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Justice: Heads could roll for failure to respond to nursing home outbreaks; also addresses fed dollars and Phase 2

MORGANTOWN — Gov. Jim Justice expressed frustration during his Thursday COVID-19 press briefing over people who fail to respond properly to nursing home outbreaks and said their jobs will be on the line.

More positively, he talked about the arrival of federal CARES Act dollars and again raised the issue of rebooting the state in Phase 2.

Justice didn’t reference the exact nursing home that sparked his ire, but opened broadly by saying good people are working in an antiquated system of healthcare never designed to handle a pandemic.

So in some ways, he said, it’s excusable for data to come in late. But when his direct order to have everyone tied to the home tested when there’s a single positive case is disobeyed, “This I cannot tolerate. … We have failed in that effort and who knows why. … I’m going to get to the bottom of this.”

Because a home’s poplation is the most at-risk, “We should be running to the fire to do everything we possibly can,” he said. If it’s discovered that some deliberately failed, “They’re going to be gone.”

Justice declined to specify the home because the issue is still being investigated. But he did acknowledge, in response to a question, that the National Guard was sent Thursday a a Jackson County home where a total of 15 staff and residents have tested positive to have everyone tested.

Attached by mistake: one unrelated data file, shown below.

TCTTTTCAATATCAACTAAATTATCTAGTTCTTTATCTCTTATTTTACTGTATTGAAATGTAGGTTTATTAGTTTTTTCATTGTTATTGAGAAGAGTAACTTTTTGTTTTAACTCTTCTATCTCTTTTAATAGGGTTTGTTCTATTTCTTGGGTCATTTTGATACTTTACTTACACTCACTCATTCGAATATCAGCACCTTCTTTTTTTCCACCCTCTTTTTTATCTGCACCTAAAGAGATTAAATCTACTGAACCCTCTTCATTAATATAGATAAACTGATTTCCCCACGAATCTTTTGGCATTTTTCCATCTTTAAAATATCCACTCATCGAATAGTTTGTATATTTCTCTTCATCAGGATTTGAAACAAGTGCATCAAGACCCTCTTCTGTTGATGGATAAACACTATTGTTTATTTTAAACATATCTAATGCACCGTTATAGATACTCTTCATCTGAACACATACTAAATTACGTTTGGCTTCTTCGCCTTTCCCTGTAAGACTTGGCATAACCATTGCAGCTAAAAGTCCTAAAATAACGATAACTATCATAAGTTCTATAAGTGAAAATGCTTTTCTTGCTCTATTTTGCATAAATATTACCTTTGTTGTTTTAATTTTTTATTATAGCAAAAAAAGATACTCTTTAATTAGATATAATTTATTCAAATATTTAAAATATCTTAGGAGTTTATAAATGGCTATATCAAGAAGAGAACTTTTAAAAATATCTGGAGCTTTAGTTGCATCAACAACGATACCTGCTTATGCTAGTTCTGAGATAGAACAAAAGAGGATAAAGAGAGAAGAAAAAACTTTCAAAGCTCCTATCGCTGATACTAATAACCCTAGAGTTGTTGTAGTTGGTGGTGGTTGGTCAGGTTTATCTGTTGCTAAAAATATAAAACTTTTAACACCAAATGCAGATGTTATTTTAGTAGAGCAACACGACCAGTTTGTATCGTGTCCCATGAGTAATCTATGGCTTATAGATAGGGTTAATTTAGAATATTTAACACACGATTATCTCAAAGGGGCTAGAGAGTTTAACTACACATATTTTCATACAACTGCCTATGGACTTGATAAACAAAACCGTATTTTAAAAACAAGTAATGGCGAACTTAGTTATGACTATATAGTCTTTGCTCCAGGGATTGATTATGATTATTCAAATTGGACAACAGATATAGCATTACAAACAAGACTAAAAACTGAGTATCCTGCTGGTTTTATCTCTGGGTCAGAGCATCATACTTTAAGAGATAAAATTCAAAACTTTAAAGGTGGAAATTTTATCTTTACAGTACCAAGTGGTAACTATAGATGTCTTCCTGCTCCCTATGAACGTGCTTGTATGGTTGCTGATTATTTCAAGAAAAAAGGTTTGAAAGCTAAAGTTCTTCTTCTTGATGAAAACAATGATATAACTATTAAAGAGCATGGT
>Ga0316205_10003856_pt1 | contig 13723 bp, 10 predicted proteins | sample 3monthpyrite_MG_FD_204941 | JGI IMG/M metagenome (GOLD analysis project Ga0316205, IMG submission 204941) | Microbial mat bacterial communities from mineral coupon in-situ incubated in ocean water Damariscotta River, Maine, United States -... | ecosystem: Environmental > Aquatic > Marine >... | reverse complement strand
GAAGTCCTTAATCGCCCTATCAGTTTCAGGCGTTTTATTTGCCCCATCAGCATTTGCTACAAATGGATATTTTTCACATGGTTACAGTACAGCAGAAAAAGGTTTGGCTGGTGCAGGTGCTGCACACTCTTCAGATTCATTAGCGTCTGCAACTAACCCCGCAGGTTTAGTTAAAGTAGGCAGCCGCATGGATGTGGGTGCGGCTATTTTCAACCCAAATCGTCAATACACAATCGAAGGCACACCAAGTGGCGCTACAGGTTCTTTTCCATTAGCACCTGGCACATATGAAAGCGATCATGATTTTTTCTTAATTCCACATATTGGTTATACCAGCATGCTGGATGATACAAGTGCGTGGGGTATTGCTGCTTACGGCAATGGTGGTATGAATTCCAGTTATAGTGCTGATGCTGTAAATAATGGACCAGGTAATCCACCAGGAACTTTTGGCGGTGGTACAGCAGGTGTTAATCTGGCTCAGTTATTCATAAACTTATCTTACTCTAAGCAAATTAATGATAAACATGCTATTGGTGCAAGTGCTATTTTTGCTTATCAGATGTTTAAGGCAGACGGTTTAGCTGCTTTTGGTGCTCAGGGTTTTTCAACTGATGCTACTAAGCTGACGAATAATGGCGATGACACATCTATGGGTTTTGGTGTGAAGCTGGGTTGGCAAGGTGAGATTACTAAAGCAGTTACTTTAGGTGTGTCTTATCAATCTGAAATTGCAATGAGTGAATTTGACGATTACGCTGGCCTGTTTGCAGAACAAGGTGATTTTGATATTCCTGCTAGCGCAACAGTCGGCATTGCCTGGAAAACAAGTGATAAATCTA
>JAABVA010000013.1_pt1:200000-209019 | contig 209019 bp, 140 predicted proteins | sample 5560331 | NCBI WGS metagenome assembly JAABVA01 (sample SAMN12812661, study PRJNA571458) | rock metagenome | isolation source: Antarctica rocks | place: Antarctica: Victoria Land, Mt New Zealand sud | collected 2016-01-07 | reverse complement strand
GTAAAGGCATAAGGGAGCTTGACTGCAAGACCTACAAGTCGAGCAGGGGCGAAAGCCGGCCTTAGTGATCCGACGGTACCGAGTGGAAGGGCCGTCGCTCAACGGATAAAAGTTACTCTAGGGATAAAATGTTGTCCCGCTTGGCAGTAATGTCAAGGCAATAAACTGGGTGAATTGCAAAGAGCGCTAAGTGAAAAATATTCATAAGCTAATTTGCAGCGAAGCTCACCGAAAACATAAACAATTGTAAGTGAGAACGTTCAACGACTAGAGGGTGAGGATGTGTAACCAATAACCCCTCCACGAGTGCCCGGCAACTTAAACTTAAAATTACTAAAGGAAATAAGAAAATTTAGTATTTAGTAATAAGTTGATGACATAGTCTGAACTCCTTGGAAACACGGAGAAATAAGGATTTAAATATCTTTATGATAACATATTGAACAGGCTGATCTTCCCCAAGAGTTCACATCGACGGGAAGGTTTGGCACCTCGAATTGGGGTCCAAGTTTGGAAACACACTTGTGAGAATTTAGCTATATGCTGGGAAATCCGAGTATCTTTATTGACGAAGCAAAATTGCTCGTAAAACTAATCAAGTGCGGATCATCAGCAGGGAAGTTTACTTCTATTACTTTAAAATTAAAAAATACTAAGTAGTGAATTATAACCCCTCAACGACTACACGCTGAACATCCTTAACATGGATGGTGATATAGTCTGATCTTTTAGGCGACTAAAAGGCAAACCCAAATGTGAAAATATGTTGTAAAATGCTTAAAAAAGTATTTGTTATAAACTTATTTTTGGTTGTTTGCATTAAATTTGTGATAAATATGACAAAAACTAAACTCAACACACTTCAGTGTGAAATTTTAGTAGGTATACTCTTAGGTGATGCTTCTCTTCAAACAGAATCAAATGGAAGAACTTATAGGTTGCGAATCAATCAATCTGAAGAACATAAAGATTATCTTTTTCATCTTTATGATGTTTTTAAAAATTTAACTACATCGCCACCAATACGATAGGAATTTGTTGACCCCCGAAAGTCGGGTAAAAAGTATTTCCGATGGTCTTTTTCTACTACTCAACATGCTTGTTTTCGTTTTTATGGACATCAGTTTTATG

Also in response to that question, which same at the end of the briefing, Justice spontaneously ordered the National Guard and the Department of Health and Human Resources to post nursing home outbreak information on the DHHR’s COVID-19 site, as Ohio does.

Justice started to read a written speech on the state economy and the CARES Act, but then put it aside and closed the folder to speak his mind as he generally does.

His financial advisors, he said, are projecting a $376 million budget hole when the fiscal year ends June 30. Their options included raiding the Medicaid reserve and the Rainy Day Fund, laying off state employees and cutting social services.

“You elected a business guy,” he said. He respects the work of his advisors, but “none of it will happen today.”

On Wednesday, he said, the first $625 million of the promised$1.25 billion of CARES Act money arrived in the special bank account set up to receive it. The other half is expected next week.

“At the end of the day we’re going to get through this,” he said. But there’s still uncertainty of how the money can be used and the state is waiting on the rules to be issued. He doesn’t know if any of it can be used to backfill budget holes caused by the economic shutdown.

Also, he said, so far only $62.5 billion of the total $350 billion for the states has been allotted. He hope West Virginia may qualify for more than the minimum $1.25 billion it is receiving.